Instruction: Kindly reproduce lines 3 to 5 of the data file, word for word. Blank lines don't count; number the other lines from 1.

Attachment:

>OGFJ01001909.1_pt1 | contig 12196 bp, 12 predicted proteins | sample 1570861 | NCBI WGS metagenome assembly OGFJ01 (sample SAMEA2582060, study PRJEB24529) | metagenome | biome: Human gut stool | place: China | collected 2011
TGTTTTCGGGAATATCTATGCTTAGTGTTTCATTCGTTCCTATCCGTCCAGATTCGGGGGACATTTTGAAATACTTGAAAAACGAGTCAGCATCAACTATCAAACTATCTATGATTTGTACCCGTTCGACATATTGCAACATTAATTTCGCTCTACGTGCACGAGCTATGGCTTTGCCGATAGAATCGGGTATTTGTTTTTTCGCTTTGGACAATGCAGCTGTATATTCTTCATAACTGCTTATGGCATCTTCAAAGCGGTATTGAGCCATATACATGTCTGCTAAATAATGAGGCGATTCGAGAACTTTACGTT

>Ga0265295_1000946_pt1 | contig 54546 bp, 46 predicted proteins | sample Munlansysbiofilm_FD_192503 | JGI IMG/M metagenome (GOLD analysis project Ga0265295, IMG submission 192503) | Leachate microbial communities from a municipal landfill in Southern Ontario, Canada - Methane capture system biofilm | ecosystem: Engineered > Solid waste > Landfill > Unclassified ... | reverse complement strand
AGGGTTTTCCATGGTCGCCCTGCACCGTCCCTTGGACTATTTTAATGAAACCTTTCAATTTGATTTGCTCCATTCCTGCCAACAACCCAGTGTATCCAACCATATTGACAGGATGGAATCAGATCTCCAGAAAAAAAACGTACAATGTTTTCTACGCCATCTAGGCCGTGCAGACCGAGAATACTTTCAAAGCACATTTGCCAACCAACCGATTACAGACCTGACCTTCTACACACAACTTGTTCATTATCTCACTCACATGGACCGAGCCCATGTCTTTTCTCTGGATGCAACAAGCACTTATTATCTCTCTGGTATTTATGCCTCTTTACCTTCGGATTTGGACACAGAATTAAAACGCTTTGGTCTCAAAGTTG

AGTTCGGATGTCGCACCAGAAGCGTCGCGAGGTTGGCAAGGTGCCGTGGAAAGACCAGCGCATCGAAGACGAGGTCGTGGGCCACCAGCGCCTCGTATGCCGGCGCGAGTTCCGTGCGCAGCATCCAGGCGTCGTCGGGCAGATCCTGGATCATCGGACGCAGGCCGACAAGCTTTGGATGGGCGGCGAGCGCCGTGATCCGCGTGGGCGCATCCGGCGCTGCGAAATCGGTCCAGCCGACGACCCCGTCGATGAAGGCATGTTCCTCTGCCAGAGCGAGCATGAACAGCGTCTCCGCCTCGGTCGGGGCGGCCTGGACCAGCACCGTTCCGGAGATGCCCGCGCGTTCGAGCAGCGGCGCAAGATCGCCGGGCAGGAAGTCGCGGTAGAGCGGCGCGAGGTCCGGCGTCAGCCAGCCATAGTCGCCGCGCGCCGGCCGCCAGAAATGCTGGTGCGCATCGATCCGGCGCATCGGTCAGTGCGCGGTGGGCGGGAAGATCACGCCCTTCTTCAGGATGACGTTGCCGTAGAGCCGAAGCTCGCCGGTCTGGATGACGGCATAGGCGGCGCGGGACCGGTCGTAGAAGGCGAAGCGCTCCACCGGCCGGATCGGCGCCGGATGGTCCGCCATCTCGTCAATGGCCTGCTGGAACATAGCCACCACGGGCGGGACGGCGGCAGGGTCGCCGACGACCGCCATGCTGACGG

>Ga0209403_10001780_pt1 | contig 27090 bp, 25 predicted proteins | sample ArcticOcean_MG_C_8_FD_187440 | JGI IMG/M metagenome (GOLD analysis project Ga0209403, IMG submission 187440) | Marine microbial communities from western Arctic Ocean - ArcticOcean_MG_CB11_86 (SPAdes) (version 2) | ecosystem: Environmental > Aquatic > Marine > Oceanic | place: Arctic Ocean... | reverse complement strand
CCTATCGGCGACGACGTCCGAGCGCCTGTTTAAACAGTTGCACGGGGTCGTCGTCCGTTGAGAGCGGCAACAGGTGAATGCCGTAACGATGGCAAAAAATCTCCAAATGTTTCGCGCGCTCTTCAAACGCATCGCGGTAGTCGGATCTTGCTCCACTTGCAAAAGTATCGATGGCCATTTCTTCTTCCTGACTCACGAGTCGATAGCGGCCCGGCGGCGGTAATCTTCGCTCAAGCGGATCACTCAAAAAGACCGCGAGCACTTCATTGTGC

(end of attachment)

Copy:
>Ga0265295_1000946_pt1 | contig 54546 bp, 46 predicted proteins | sample Munlansysbiofilm_FD_192503 | JGI IMG/M metagenome (GOLD analysis project Ga0265295, IMG submission 192503) | Leachate microbial communities from a municipal landfill in Southern Ontario, Canada - Methane capture system biofilm | ecosystem: Engineered > Solid waste > Landfill > Unclassified ... | reverse complement strand
AGGGTTTTCCATGGTCGCCCTGCACCGTCCCTTGGACTATTTTAATGAAACCTTTCAATTTGATTTGCTCCATTCCTGCCAACAACCCAGTGTATCCAACCATATTGACAGGATGGAATCAGATCTCCAGAAAAAAAACGTACAATGTTTTCTACGCCATCTAGGCCGTGCAGACCGAGAATACTTTCAAAGCACATTTGCCAACCAACCGATTACAGACCTGACCTTCTACACACAACTTGTTCATTATCTCACTCACATGGACCGAGCCCATGTCTTTTCTCTGGATGCAACAAGCACTTATTATCTCTCTGGTATTTATGCCTCTTTACCTTCGGATTTGGACACAGAATTAAAACGCTTTGGTCTCAAAGTTG

AGTTCGGATGTCGCACCAGAAGCGTCGCGAGGTTGGCAAGGTGCCGTGGAAAGACCAGCGCATCGAAGACGAGGTCGTGGGCCACCAGCGCCTCGTATGCCGGCGCGAGTTCCGTGCGCAGCATCCAGGCGTCGTCGGGCAGATCCTGGATCATCGGACGCAGGCCGACAAGCTTTGGATGGGCGGCGAGCGCCGTGATCCGCGTGGGCGCATCCGGCGCTGCGAAATCGGTCCAGCCGACGACCCCGTCGATGAAGGCATGTTCCTCTGCCAGAGCGAGCATGAACAGCGTCTCCGCCTCGGTCGGGGCGGCCTGGACCAGCACCGTTCCGGAGATGCCCGCGCGTTCGAGCAGCGGCGCAAGATCGCCGGGCAGGAAGTCGCGGTAGAGCGGCGCGAGGTCCGGCGTCAGCCAGCCATAGTCGCCGCGCGCCGGCCGCCAGAAATGCTGGTGCGCATCGATCCGGCGCATCGGTCAGTGCGCGGTGGGCGGGAAGATCACGCCCTTCTTCAGGATGACGTTGCCGTAGAGCCGAAGCTCGCCGGTCTGGATGACGGCATAGGCGGCGCGGGACCGGTCGTAGAAGGCGAAGCGCTCCACCGGCCGGATCGGCGCCGGATGGTCCGCCATCTCGTCAATGGCCTGCTGGAACATAGCCACCACGGGCGGGACGGCGGCAGGGTCGCCGACGACCGCCATGCTGACGG